The Commonwealth of Kentucky is home to 20 (14 active) U.S. Environmental Protection Agency National Priorities List Superfund hazardous waste sites and to more than 500 federal and state Superfund sites. By participating in the National Institute of Environmental Health Sciences nationwide family of Superfund Research Programs (SRP), the University of Kentucky meets its land grant institution mandate and continues a strong tradition of cross-disciplinary collaboration. This grant represents the continuing effort of the University of Kentucky to pursue national prominence in environmental and health research while addressing issues of extreme importance to Kentuckians. The University of Kentucky Superfund Research Center (UK-SRC) supports both biomedical and environmental science research on reducing the health and environmental impacts related to chlorinated organic compounds found at Superfund sites across the country. UK-SRC biomedical research focuses on potential roles for nutritional components and lifestyle choices to reduce negative human health effects related to chemical exposures. UK-SRC environmental research examines potential uses of nanotechnology for detecting and remediating such sites. Together, UK-SRC investigators and trainees translate research findings for and with academic audiences, federal and state policymakers and regulators, and affected communities to contribute to real-world improvements in environmental health.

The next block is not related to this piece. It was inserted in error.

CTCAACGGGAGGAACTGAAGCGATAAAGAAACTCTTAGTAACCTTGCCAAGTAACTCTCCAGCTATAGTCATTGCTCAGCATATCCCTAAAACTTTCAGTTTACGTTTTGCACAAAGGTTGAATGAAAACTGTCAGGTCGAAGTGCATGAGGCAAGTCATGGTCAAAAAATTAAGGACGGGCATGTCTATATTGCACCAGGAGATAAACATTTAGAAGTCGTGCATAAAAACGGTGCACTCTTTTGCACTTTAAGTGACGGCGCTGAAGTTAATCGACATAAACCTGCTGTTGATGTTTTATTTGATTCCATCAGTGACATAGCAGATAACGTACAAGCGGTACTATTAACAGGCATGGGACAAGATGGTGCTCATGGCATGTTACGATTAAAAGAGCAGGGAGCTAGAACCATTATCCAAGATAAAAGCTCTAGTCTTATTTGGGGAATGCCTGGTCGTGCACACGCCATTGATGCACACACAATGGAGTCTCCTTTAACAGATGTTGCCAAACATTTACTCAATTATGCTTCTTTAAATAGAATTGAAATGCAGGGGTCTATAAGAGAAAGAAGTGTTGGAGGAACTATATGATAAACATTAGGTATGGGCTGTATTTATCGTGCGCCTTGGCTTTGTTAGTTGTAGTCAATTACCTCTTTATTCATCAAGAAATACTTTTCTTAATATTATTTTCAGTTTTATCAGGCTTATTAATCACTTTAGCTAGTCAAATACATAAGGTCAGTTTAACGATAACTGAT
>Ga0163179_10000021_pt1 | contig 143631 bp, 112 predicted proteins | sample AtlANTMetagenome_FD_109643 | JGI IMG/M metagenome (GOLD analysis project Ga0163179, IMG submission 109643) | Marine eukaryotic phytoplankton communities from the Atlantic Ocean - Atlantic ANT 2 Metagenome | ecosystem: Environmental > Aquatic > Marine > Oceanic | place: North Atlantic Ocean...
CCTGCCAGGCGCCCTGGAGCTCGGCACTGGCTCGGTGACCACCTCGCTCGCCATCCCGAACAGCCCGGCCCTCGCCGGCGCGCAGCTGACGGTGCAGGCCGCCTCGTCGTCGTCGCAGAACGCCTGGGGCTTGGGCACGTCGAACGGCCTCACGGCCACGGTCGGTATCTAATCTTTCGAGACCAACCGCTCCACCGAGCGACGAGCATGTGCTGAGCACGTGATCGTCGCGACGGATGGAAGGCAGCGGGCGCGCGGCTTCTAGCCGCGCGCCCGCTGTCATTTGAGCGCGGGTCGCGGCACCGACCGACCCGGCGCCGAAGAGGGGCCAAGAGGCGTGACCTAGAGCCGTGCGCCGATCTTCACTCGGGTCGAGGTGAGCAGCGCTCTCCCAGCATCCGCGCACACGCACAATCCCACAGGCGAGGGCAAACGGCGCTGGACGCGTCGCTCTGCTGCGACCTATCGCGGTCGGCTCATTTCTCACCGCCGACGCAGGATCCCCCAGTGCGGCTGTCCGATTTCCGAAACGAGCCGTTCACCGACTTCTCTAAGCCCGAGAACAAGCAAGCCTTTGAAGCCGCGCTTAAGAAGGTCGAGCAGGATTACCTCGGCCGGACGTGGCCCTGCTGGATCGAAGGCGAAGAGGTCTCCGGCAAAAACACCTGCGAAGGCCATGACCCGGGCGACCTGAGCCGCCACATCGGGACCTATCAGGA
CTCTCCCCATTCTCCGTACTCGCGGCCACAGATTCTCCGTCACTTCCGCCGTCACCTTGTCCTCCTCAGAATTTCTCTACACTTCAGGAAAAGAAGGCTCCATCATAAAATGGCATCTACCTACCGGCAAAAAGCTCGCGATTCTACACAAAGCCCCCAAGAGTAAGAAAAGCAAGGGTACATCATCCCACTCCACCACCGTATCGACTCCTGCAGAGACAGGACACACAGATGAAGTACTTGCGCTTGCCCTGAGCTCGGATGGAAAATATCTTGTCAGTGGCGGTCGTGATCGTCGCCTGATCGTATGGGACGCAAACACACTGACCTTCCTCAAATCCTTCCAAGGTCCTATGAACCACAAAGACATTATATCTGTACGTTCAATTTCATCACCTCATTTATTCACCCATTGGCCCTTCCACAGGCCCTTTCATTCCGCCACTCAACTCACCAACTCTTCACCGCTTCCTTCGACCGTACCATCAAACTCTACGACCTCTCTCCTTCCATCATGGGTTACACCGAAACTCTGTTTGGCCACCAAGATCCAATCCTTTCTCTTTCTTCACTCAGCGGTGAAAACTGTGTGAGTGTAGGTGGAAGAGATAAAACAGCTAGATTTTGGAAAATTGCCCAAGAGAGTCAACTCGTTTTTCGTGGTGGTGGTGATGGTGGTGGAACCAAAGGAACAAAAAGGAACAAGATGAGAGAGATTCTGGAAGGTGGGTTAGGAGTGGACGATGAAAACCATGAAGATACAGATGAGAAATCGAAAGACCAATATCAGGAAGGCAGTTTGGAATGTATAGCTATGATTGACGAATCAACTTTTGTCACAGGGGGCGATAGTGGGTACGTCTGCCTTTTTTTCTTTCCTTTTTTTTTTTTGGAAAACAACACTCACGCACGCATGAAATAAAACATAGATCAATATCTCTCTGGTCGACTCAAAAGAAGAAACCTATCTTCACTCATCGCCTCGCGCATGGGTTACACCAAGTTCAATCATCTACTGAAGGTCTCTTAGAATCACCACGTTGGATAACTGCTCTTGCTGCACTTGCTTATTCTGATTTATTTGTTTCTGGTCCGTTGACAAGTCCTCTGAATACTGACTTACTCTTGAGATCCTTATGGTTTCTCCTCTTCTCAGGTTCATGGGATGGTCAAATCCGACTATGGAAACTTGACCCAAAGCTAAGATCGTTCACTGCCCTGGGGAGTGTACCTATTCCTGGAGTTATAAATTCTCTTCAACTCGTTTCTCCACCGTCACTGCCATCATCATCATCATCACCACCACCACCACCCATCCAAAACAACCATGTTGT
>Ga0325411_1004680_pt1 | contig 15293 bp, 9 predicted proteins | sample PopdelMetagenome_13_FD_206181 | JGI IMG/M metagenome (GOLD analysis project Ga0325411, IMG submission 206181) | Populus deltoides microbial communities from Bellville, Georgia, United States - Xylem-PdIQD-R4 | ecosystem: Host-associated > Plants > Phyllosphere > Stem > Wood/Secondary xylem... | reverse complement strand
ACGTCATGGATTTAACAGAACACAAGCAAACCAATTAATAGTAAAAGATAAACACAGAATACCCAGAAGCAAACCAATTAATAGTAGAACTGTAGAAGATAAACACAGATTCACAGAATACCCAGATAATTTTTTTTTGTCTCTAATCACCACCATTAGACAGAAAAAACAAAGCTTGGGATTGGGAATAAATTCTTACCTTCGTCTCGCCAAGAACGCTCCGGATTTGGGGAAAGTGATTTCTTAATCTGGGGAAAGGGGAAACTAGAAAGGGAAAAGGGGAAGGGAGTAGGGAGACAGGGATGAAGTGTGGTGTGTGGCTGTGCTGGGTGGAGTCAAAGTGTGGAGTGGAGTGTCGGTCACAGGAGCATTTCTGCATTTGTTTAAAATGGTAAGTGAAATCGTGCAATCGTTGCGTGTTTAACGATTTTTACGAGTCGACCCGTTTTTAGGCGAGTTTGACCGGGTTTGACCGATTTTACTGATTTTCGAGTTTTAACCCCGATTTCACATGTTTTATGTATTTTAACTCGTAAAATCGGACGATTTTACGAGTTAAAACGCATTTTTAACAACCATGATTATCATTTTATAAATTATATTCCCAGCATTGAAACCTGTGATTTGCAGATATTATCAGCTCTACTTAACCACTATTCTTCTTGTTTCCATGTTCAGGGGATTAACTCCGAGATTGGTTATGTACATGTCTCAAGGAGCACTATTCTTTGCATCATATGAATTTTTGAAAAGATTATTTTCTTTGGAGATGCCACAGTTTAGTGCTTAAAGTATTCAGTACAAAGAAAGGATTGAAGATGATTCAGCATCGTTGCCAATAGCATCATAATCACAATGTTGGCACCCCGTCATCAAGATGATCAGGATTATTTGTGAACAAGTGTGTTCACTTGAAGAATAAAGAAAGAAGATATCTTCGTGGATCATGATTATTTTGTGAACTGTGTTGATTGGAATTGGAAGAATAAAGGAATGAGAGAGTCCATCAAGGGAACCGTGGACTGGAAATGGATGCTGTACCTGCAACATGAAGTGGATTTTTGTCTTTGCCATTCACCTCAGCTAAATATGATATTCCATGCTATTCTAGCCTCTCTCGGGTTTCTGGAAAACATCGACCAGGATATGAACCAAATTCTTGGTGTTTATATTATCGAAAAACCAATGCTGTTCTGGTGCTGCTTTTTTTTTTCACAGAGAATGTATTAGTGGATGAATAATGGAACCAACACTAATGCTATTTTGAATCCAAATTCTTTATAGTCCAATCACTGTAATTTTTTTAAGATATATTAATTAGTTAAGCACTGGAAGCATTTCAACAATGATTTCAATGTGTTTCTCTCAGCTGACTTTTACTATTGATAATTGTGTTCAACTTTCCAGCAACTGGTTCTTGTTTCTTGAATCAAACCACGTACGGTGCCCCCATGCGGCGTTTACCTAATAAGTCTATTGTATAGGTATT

Currently, UK-SRC researchers are working to discover:
- Better ways to remediate groundwater contaminated with harmful chlorinated organics through membrane-based pollutant degradation systems
- New pollutant capture/sensing systems using biology-inspired materials for sensitive and inexpensive monitoring and removal of PCBs from contaminated sites
- How certain plant-based bioactive food components with antioxidant and anti-inflammatory properties can lessen the cardiovascular toxicity of PCBs
- If PCB exposure affects fat cell functioning in ways that contribute to obesity, diabetes and cardiovascular disease
- Molecular mechanisms involved in postnatal complications following perinatal PCB exposure, and how diet and exercise can be used as health interventions to minimize these impacts